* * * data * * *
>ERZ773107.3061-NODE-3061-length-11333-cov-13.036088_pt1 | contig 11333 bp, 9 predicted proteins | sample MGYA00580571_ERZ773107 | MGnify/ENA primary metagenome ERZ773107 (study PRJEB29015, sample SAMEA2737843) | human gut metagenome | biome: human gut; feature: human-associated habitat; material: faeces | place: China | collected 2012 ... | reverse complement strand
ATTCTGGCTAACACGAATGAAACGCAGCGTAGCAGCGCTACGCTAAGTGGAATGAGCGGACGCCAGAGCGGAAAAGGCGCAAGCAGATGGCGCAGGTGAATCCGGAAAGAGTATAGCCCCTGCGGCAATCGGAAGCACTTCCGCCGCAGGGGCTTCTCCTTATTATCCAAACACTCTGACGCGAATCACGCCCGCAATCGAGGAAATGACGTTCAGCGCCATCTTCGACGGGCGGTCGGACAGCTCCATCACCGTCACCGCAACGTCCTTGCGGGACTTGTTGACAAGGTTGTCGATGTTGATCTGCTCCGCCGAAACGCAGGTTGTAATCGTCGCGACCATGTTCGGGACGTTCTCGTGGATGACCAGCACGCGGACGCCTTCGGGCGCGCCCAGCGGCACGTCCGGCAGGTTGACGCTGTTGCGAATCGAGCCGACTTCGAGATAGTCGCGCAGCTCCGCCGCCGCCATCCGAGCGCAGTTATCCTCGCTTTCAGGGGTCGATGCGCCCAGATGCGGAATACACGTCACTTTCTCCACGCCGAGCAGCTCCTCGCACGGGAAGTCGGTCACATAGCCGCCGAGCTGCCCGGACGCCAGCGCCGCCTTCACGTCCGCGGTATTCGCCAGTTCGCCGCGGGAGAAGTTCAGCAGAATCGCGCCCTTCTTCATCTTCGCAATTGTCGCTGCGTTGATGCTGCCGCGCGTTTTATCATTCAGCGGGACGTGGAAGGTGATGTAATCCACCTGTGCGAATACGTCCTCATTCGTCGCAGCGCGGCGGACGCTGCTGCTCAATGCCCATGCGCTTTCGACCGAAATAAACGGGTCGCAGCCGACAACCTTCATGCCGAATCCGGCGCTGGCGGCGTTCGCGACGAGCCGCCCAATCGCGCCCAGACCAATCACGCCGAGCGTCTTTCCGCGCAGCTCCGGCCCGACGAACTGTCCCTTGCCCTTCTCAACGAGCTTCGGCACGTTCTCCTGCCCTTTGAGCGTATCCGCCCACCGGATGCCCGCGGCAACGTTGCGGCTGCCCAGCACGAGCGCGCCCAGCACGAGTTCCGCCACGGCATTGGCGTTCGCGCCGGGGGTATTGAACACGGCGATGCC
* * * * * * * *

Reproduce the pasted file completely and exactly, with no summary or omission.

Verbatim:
>ERZ773107.3061-NODE-3061-length-11333-cov-13.036088_pt1 | contig 11333 bp, 9 predicted proteins | sample MGYA00580571_ERZ773107 | MGnify/ENA primary metagenome ERZ773107 (study PRJEB29015, sample SAMEA2737843) | human gut metagenome | biome: human gut; feature: human-associated habitat; material: faeces | place: China | collected 2012 ... | reverse complement strand
ATTCTGGCTAACACGAATGAAACGCAGCGTAGCAGCGCTACGCTAAGTGGAATGAGCGGACGCCAGAGCGGAAAAGGCGCAAGCAGATGGCGCAGGTGAATCCGGAAAGAGTATAGCCCCTGCGGCAATCGGAAGCACTTCCGCCGCAGGGGCTTCTCCTTATTATCCAAACACTCTGACGCGAATCACGCCCGCAATCGAGGAAATGACGTTCAGCGCCATCTTCGACGGGCGGTCGGACAGCTCCATCACCGTCACCGCAACGTCCTTGCGGGACTTGTTGACAAGGTTGTCGATGTTGATCTGCTCCGCCGAAACGCAGGTTGTAATCGTCGCGACCATGTTCGGGACGTTCTCGTGGATGACCAGCACGCGGACGCCTTCGGGCGCGCCCAGCGGCACGTCCGGCAGGTTGACGCTGTTGCGAATCGAGCCGACTTCGAGATAGTCGCGCAGCTCCGCCGCCGCCATCCGAGCGCAGTTATCCTCGCTTTCAGGGGTCGATGCGCCCAGATGCGGAATACACGTCACTTTCTCCACGCCGAGCAGCTCCTCGCACGGGAAGTCGGTCACATAGCCGCCGAGCTGCCCGGACGCCAGCGCCGCCTTCACGTCCGCGGTATTCGCCAGTTCGCCGCGGGAGAAGTTCAGCAGAATCGCGCCCTTCTTCATCTTCGCAATTGTCGCTGCGTTGATGCTGCCGCGCGTTTTATCATTCAGCGGGACGTGGAAGGTGATGTAATCCACCTGTGCGAATACGTCCTCATTCGTCGCAGCGCGGCGGACGCTGCTGCTCAATGCCCATGCGCTTTCGACCGAAATAAACGGGTCGCAGCCGACAACCTTCATGCCGAATCCGGCGCTGGCGGCGTTCGCGACGAGCCGCCCAATCGCGCCCAGACCAATCACGCCGAGCGTCTTTCCGCGCAGCTCCGGCCCGACGAACTGTCCCTTGCCCTTCTCAACGAGCTTCGGCACGTTCTCCTGCCCTTTGAGCGTATCCGCCCACCGGATGCCCGCGGCAACGTTGCGGCTGCCCAGCACGAGCGCGCCCAGCACGAGTTCCGCCACGGCATTGGCGTTCGCGCCGGGGGTATTGAACACGGCGATGCC